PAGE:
Thursday, April 30, 2015

The Accidental Tourist by Anne Tyler

Title: The Accidental Tourist 
Author: Anne Tyler
Publisher: Alfred A. Knopf  (1985)

All the news I'm reading makes me feel I should send some of NZ's wet, Fall weather to Michael over in California. I'd sure love to share. I'm not ready for rain and cold. However, I do hope the coming summer isn't too dry for folks on the West Coast. We had a very dry summer here and I know many of the farmers were not pleased. But, oh yeah, I'm supposed to be reviewing a book. Repeat visitors will recognize right off that the format of this review probably means this wasn't exactly my favorite read... however, let's just get on with it.

For those that are new to our monthly series, this is when Michael reviews a film adapted from a book which gets a review here. 

Click here for Michael's film review of The Accidental Tourist
at It Rains... You Get Wet

Being a not new book of some repute, this novel has many covers. I chose the one I like best even if it wasn't the one on the book I read (couldn't even find that one!). I think the above cover is ideal and the title has got to be one of the best, most apt I have come by in a while. Delightful.

What Works:
The writing style is efficient and observant with wonderful pacing. And what is unsaid is just as provocative as what is. The insular world built by Macon is an impressive black hole of world building by the author. By that I mean you will be sucked in completely with very little chance of not absolutely seeing what kind of life Macon has made for himself. One does not soon forget a character who builds his own sheet cocoons and washes clothes underfoot in the shower.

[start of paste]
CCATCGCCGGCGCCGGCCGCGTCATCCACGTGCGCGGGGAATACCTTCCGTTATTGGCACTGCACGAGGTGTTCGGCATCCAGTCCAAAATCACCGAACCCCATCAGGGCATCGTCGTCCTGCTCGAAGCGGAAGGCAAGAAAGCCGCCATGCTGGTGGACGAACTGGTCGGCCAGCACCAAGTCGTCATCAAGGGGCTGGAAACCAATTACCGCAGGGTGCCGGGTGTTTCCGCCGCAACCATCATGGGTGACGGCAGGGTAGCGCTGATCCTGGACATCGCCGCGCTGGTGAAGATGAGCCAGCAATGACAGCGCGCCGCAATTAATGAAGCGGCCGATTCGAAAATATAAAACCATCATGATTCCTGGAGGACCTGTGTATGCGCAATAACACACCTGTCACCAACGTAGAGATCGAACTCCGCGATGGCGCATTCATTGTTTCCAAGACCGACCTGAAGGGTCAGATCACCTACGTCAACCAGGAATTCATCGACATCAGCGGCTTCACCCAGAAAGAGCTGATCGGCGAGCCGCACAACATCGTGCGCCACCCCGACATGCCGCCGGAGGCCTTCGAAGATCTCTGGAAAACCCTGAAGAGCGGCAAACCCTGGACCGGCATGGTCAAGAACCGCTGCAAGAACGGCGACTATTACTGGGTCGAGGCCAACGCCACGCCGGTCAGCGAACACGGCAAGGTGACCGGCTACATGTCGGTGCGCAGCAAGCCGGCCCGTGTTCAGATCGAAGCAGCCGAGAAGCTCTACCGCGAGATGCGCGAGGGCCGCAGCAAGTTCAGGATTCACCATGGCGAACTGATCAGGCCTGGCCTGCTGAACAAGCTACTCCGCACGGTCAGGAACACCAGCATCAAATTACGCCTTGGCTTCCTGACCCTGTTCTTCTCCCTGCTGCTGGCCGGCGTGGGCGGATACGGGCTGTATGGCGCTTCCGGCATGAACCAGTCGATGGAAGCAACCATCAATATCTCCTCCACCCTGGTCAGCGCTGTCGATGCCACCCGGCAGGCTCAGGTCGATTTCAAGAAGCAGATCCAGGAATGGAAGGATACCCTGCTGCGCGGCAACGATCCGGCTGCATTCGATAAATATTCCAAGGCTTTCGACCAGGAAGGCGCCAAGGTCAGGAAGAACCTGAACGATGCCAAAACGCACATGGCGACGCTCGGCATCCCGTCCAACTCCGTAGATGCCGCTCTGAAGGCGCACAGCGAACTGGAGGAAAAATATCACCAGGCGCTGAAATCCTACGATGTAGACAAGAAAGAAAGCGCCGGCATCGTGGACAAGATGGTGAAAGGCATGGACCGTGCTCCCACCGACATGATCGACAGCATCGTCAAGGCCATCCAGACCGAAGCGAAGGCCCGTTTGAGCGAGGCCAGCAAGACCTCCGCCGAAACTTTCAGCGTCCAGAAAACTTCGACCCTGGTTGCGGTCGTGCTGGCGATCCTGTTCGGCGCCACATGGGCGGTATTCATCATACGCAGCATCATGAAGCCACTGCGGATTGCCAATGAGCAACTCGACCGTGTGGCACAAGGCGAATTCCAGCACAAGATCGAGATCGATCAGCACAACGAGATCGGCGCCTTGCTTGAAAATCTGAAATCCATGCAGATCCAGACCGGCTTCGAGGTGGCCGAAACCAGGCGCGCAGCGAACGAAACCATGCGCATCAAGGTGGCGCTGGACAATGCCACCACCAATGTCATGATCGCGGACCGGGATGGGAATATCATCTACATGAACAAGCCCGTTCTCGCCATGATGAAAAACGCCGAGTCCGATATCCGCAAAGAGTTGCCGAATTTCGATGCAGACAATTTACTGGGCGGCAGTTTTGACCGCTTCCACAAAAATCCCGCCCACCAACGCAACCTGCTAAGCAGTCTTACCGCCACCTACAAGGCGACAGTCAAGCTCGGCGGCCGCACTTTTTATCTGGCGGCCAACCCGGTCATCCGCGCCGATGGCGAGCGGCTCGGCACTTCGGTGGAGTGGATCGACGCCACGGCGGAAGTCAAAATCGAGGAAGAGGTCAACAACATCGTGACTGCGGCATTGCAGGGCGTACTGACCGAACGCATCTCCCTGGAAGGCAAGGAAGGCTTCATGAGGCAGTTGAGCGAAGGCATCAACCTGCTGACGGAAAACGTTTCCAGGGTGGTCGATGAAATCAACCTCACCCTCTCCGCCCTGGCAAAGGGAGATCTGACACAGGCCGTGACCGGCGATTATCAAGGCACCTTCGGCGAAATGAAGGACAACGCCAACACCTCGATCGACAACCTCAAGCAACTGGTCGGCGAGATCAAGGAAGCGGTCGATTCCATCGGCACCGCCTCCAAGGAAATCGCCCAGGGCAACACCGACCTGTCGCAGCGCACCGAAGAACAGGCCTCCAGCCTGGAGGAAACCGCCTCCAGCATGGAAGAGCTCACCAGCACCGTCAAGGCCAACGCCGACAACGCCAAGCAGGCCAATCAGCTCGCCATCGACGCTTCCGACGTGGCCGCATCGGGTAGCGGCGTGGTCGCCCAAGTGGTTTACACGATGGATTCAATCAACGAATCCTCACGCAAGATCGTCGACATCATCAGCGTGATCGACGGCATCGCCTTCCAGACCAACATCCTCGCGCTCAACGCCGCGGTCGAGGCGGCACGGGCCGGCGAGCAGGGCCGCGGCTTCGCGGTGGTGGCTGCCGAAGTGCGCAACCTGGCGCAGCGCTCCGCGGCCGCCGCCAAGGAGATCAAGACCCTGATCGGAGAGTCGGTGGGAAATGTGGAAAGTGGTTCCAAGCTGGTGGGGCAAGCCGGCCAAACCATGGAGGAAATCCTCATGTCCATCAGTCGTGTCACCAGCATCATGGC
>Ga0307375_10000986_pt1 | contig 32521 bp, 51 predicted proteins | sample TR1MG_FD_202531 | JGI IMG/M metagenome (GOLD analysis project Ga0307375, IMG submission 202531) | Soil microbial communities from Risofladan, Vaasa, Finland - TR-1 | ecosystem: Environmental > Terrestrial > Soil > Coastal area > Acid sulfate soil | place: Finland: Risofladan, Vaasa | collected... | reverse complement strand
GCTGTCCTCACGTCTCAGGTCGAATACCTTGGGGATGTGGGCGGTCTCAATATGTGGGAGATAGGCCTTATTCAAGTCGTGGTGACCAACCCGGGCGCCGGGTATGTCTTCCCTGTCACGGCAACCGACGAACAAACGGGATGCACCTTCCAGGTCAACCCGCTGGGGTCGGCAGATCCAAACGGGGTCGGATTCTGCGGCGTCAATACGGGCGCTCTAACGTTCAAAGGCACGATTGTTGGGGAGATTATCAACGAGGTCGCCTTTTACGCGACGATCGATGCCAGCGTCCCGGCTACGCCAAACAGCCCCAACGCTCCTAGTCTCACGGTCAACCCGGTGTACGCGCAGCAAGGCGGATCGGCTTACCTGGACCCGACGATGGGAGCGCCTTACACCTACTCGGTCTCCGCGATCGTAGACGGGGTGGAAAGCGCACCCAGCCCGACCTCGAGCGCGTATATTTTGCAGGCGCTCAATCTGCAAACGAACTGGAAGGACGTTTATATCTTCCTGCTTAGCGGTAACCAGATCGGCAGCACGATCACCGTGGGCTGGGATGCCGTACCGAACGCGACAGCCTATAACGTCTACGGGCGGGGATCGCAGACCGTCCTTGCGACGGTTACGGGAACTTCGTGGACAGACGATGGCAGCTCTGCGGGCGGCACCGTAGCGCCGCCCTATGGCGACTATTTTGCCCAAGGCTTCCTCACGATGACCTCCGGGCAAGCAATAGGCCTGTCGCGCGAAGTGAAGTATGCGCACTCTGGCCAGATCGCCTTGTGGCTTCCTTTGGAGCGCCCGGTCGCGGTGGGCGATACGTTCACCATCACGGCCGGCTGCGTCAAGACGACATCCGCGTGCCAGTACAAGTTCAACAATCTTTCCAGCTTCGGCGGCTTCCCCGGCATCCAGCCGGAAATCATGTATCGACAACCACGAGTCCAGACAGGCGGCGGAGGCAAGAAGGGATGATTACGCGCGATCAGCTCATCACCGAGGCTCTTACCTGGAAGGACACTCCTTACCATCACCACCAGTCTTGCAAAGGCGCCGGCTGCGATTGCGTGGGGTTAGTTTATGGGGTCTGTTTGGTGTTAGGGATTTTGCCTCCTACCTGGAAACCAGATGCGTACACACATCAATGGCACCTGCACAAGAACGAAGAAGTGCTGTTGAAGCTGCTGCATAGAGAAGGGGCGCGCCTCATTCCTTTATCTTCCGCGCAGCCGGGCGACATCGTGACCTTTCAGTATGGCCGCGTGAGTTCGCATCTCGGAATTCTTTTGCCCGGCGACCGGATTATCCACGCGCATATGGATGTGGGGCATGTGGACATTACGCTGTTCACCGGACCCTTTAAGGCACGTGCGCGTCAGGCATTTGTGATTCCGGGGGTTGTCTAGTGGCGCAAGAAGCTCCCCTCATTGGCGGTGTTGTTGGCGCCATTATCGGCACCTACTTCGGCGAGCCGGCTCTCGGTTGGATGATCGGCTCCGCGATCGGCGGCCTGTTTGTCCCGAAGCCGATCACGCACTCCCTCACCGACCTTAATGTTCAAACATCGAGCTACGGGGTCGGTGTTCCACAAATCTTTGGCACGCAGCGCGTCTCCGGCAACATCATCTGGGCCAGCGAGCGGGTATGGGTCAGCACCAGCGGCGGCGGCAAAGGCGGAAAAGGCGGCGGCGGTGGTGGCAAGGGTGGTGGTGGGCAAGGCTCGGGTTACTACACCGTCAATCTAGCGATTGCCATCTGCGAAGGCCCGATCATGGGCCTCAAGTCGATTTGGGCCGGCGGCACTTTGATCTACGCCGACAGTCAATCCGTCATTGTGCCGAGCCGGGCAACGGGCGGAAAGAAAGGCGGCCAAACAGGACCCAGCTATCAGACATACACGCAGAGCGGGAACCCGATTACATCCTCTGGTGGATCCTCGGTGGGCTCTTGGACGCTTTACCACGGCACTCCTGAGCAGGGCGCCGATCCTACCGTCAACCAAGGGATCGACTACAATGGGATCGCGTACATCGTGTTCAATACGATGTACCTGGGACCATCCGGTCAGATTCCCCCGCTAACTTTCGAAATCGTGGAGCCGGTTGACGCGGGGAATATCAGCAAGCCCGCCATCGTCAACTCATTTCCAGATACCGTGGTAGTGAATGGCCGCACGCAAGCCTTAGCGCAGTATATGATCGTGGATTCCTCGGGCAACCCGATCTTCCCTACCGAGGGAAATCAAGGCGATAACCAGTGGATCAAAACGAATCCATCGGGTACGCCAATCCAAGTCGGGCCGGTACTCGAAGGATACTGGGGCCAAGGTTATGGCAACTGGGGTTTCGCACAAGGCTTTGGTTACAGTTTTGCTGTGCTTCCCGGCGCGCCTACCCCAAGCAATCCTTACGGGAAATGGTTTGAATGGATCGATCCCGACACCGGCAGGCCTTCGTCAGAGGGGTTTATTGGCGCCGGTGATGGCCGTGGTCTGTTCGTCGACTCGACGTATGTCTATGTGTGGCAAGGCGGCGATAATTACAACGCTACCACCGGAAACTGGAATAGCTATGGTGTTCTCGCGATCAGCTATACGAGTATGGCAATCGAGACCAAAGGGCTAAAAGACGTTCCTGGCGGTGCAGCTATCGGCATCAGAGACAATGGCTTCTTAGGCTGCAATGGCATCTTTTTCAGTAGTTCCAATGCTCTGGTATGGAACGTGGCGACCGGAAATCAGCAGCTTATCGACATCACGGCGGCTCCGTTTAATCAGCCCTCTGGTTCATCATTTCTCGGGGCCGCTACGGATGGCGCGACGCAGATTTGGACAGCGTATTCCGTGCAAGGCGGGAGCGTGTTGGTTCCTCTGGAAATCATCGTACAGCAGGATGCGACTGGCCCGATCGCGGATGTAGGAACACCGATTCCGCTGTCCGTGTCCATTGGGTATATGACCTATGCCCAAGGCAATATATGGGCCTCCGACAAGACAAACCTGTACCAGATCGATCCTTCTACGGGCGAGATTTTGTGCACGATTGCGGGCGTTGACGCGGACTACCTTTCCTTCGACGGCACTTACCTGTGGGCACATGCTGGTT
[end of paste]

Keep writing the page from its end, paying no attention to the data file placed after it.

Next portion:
Julian and Macon’s relationship. Every time they were together I was laughing out loud. Julian was great and a perfect addition to the family dynamic.


...Julian said... "Want to know something? I've never even slept with her [Macon's sis]."
"Well, I don't care to hear about that," Macon said hastily.

What Doesn't: 
I had a classic sgwordy This is Spinal Tap experience with this book. The loveable, hapless protag surrounded by loveable, quirky secondary characters is a very well-worn path in the book world these days, and I may well be too late to Tyler’s party to really enjoy the set-up. Just when you need to be fixed* in life isn’t it grand that all these convenient weirdos show up to do it? For all I know Tyler blazed this path, but coming at it 30 years later left me impatient rather than intrigued.

*I'm actually not even going to touch this theme of "fixing" people which is heavily employed as regards Macon and Alexander. It's not very palatable to me as a reader and always feels unrealistic and trite.

Even more detrimental to the reading experience, though, is that I didn’t believe the main characters’ endings. For Macon, Sarah and Muriel the character establishment was quite good but not one of their respective endings worked for me. (Rose and Julian were great, though. Loved and, more importantly, believed their ending.)

Heh. Your mileage may vary. If this style of book is to your taste, you're going to love it. However, if you’re not enjoying it by page 75 you probably won’t at all. And look out for that ending!

Now about that movie... Don't forget to check out Michael's post. 

rating: 3 of 5 stars

Coming up next:  
Sphere by Michael Crichton

Links to previous joint posts under the cut: 

Monday, April 20, 2015